A Hindu Renaissance : Its Critics

via Dr Vijaya Rajiva published on January 3, 2010

There is no doubt that M.S.Golwalkar, the second chief of the Rashtriya Swayamsevak Sangh, continued the tradition of Hindu nationalism which  he inherited  in part from the stalwarts of Hindu nationalism in the 19th century such as Vivekananda and Aurobindo, themselves heirs to the Vedic legacy. This legacy is universal in its appeal and is the central inspiration of all Hindu thought, political , philosophical and social.

In the last two decades , in particular , there have been critics of this legacy and their agendas are not always uniform. Some are simply intellectuals with a curious and questioning mind and certain moral convictions. Others are motivated by a desire to strike at the heart of Hinduism, its Vedic centre. It is not clear where Jyotirmaya Sharma  is , in terms of motivations.  However, his book Terrifying Vision (2007) is clearly an attack on Guruji Golwalkar , with the language turning quite savage,  and needs to be examined closely for its arguments, no matter how muddled they are, and no matter what his own motivations are .

As an academic exercise the book Terrifying Vision is disappointingly light weight. The author Jyotirmaya Sharma is a trained political scientist who teaches at the Department of Political Science, Hyderabad University (India).  One therefore expects from Dr. Sharma more rigour in his thinking than one would from some other writers on the subject of Hindu nationalism. As it is, he has set up an inflexible framework of his own creation, poorly thought  out and borrowed  selectively from Western political thought, chiefly Western liberalism, derived from the writings of Isaiah Berlin, the dean of British liberal thought.  That framework itself has been questioned by many scholars and Berlin himself is somewhat ambiguous in his statements about liberalism. I shall return to this question later.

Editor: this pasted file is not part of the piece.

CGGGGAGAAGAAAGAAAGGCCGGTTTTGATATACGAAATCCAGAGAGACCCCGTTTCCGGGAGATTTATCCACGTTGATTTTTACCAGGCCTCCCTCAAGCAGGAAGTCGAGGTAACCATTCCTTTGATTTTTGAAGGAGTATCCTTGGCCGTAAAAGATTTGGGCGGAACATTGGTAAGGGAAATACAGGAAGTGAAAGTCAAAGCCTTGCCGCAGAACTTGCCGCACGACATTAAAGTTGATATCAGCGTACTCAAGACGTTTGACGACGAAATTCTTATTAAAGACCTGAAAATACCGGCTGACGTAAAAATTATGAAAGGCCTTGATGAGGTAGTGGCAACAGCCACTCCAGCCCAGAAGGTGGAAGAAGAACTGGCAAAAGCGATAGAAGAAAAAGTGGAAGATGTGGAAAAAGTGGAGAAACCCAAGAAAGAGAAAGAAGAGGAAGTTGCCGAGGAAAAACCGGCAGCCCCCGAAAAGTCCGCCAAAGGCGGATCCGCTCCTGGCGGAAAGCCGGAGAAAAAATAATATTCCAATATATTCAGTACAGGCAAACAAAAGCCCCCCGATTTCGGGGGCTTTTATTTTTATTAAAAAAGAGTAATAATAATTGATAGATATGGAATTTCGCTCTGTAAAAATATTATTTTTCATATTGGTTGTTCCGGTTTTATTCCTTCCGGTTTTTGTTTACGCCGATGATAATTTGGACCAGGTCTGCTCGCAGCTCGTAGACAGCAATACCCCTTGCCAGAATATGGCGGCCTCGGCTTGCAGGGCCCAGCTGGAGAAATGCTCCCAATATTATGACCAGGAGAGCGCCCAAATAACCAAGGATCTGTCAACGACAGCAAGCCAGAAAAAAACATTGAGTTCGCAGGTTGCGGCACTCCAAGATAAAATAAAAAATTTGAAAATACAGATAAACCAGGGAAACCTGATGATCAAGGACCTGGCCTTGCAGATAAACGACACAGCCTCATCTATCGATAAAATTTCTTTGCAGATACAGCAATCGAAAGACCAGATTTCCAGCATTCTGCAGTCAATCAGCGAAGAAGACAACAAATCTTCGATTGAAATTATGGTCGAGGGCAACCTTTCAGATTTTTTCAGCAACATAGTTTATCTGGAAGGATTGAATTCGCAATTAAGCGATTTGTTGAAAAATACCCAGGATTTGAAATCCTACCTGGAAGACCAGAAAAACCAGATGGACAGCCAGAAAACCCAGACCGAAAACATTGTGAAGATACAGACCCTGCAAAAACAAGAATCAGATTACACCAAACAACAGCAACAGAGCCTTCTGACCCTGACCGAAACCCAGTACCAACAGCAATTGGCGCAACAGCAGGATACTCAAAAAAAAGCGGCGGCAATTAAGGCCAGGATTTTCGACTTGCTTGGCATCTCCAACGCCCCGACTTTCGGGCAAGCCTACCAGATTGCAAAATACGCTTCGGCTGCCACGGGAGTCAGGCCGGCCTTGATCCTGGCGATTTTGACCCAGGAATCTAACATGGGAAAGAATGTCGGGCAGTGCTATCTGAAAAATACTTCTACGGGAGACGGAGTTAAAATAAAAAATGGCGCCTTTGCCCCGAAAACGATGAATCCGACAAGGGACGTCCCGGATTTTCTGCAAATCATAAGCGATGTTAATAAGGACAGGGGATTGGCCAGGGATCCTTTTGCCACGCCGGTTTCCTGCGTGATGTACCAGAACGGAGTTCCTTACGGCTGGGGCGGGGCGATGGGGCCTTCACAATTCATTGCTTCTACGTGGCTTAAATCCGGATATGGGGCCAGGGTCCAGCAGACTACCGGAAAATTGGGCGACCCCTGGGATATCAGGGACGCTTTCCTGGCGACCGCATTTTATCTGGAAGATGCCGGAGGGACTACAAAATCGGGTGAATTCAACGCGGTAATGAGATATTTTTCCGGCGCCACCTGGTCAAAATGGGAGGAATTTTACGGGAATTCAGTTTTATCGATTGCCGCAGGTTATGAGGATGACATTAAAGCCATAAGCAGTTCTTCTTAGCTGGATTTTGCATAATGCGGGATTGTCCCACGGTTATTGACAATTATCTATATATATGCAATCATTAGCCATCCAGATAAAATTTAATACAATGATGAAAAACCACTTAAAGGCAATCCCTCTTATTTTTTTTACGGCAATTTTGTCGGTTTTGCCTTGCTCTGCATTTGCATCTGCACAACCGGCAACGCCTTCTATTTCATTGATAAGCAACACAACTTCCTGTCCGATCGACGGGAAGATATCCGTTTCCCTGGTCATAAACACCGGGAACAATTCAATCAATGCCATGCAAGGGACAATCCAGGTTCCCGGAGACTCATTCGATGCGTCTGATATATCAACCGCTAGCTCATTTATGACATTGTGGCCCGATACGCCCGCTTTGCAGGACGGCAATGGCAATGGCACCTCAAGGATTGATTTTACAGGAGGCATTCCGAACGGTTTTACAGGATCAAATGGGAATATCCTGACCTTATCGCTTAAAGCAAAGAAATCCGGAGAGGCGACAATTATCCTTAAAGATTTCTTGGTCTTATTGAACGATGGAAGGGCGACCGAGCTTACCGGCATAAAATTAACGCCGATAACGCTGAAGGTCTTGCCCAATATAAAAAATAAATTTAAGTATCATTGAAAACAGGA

Neverthless, Sharma uses this framework in a loose and ready manner in his Introduction, to his book on Golwalkar and thus lays the foundation for his  criticism of German Romanticism (and also following Berlin, of Immanuel Kant). After which he uses this rather  shaky foundation to attack the substance of Golwalkar’s thoughts on Hindu nationalism.  What he is saying is that German Romanticism  with its idea of the German Nation  led to fascism ( a highly controversial argument ) and ergo the Hindu concept of Punya Bhumi (sacred land) is also likely to produce fascism. To quote him :  “Golwalkar’s idea of the Hindu Rashtra drew sustenance from this dark and fraught set of ideas “ (Introduction to Terrifying Vision, p. xxxi9).

The remaining 4 chapters of the book are free wheeling and do not fully connect philosophically to the Introduction, although the personal biases are coloured by it. He has convinced himself that his erroneous theory outlined in the Introduction  is sufficient to indict Golwalkar in an arbitrary fashion, ignoring both what Golwalkar said in its entirety, cherry picking certain passages and ofcourse ignoring  the facts of  Indian history. They are merely expressions of his own bias against Golwalkar’s Hindu nationalism. He sets up a straw man and then attacks him. The title itself says it all. The inconsistencies derive both from his ill digested liberalism as well as his resultant distortions of Hinduism.